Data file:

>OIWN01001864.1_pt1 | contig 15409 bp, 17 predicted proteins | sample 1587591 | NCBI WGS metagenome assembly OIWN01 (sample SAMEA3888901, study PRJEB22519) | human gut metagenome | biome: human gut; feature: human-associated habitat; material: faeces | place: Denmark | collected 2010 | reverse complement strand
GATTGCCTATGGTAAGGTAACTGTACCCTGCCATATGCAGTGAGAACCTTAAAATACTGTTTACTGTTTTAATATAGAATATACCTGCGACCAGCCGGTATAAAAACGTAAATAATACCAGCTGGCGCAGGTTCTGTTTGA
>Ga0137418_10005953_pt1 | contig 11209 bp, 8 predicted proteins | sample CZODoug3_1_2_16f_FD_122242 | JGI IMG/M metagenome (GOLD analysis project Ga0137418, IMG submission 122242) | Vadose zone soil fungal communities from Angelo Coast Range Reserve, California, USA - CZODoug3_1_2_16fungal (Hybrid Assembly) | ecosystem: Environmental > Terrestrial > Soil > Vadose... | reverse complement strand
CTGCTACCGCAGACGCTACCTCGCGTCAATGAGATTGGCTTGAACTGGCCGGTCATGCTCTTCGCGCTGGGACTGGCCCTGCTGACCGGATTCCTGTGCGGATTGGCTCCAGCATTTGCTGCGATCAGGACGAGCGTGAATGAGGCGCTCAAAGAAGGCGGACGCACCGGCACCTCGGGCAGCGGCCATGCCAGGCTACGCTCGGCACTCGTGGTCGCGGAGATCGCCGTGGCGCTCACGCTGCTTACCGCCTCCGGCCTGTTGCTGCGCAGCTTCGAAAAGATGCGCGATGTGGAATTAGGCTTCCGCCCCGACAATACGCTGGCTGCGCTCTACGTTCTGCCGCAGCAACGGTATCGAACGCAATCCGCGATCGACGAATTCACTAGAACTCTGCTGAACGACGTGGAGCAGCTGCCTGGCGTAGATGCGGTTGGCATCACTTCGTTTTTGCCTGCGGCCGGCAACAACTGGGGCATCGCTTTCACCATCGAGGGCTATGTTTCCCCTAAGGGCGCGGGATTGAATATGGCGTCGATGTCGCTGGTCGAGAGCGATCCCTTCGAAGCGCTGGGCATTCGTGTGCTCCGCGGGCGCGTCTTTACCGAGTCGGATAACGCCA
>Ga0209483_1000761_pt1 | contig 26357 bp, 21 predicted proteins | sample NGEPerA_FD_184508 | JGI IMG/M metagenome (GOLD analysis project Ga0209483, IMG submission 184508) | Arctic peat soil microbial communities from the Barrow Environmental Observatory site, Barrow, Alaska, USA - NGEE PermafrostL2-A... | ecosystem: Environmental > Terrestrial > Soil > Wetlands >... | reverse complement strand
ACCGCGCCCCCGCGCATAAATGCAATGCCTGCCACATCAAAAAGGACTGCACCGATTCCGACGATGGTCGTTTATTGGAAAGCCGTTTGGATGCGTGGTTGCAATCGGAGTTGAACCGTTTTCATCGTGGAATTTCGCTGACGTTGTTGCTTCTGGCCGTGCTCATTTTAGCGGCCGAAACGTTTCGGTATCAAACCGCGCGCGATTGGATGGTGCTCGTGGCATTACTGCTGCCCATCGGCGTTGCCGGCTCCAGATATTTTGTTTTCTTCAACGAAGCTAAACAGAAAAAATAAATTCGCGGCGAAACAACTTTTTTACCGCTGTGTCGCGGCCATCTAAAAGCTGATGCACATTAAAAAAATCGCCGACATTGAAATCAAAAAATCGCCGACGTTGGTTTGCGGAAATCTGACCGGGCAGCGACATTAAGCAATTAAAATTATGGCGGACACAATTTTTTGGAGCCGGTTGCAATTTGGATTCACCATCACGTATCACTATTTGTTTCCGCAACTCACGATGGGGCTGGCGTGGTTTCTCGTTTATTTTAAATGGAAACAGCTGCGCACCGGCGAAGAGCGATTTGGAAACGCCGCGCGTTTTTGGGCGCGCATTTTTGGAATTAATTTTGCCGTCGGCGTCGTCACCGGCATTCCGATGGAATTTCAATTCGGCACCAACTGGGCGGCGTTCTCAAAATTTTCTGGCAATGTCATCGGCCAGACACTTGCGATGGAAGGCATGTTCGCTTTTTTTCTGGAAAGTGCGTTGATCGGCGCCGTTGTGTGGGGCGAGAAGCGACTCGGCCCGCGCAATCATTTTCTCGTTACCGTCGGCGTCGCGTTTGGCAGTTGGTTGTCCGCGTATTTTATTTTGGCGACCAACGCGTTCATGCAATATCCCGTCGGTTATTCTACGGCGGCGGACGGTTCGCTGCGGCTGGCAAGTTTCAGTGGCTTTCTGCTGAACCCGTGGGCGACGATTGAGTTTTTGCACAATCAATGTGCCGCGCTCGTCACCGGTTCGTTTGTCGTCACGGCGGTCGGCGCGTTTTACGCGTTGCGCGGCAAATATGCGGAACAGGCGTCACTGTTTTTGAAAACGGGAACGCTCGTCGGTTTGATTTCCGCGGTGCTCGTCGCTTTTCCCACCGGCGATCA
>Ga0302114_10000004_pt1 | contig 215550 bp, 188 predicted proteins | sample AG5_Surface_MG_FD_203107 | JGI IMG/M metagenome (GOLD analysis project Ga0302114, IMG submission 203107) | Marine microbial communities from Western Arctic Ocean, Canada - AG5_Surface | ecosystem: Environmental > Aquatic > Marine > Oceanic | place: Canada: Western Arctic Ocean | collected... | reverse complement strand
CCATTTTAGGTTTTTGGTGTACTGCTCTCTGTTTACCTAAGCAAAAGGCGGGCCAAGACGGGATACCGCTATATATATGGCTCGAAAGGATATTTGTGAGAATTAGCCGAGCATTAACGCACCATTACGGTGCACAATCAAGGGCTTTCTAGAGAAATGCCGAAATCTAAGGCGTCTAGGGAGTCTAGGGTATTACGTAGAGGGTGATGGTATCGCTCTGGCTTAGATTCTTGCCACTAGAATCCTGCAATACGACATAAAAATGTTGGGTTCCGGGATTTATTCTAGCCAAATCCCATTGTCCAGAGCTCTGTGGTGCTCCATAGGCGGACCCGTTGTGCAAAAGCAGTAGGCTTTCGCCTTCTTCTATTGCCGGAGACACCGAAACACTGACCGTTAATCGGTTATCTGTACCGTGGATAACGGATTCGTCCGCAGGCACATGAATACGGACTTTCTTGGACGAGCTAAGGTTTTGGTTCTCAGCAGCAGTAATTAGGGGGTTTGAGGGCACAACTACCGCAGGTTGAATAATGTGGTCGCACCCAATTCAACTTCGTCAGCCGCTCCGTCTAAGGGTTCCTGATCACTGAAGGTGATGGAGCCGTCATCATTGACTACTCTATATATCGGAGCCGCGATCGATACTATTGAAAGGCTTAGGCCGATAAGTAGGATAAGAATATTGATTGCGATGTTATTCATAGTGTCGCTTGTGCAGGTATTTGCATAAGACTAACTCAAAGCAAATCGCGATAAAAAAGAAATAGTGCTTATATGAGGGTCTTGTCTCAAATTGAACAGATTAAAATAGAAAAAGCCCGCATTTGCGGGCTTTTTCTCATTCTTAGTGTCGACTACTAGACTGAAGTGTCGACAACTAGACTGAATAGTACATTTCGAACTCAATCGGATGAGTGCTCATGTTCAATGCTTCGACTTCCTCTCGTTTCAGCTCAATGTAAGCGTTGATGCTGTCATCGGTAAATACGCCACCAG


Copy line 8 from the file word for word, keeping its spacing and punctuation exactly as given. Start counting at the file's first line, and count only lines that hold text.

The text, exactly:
CCATTTTAGGTTTTTGGTGTACTGCTCTCTGTTTACCTAAGCAAAAGGCGGGCCAAGACGGGATACCGCTATATATATGGCTCGAAAGGATATTTGTGAGAATTAGCCGAGCATTAACGCACCATTACGGTGCACAATCAAGGGCTTTCTAGAGAAATGCCGAAATCTAAGGCGTCTAGGGAGTCTAGGGTATTACGTAGAGGGTGATGGTATCGCTCTGGCTTAGATTCTTGCCACTAGAATCCTGCAATACGACATAAAAATGTTGGGTTCCGGGATTTATTCTAGCCAAATCCCATTGTCCAGAGCTCTGTGGTGCTCCATAGGCGGACCCGTTGTGCAAAAGCAGTAGGCTTTCGCCTTCTTCTATTGCCGGAGACACCGAAACACTGACCGTTAATCGGTTATCTGTACCGTGGATAACGGATTCGTCCGCAGGCACATGAATACGGACTTTCTTGGACGAGCTAAGGTTTTGGTTCTCAGCAGCAGTAATTAGGGGGTTTGAGGGCACAACTACCGCAGGTTGAATAATGTGGTCGCACCCAATTCAACTTCGTCAGCCGCTCCGTCTAAGGGTTCCTGATCACTGAAGGTGATGGAGCCGTCATCATTGACTACTCTATATATCGGAGCCGCGATCGATACTATTGAAAGGCTTAGGCCGATAAGTAGGATAAGAATATTGATTGCGATGTTATTCATAGTGTCGCTTGTGCAGGTATTTGCATAAGACTAACTCAAAGCAAATCGCGATAAAAAAGAAATAGTGCTTATATGAGGGTCTTGTCTCAAATTGAACAGATTAAAATAGAAAAAGCCCGCATTTGCGGGCTTTTTCTCATTCTTAGTGTCGACTACTAGACTGAAGTGTCGACAACTAGACTGAATAGTACATTTCGAACTCAATCGGATGAGTGCTCATGTTCAATGCTTCGACTTCCTCTCGTTTCAGCTCAATGTAAGCGTTGATGCTGTCATCGGTAAATACGCCACCAG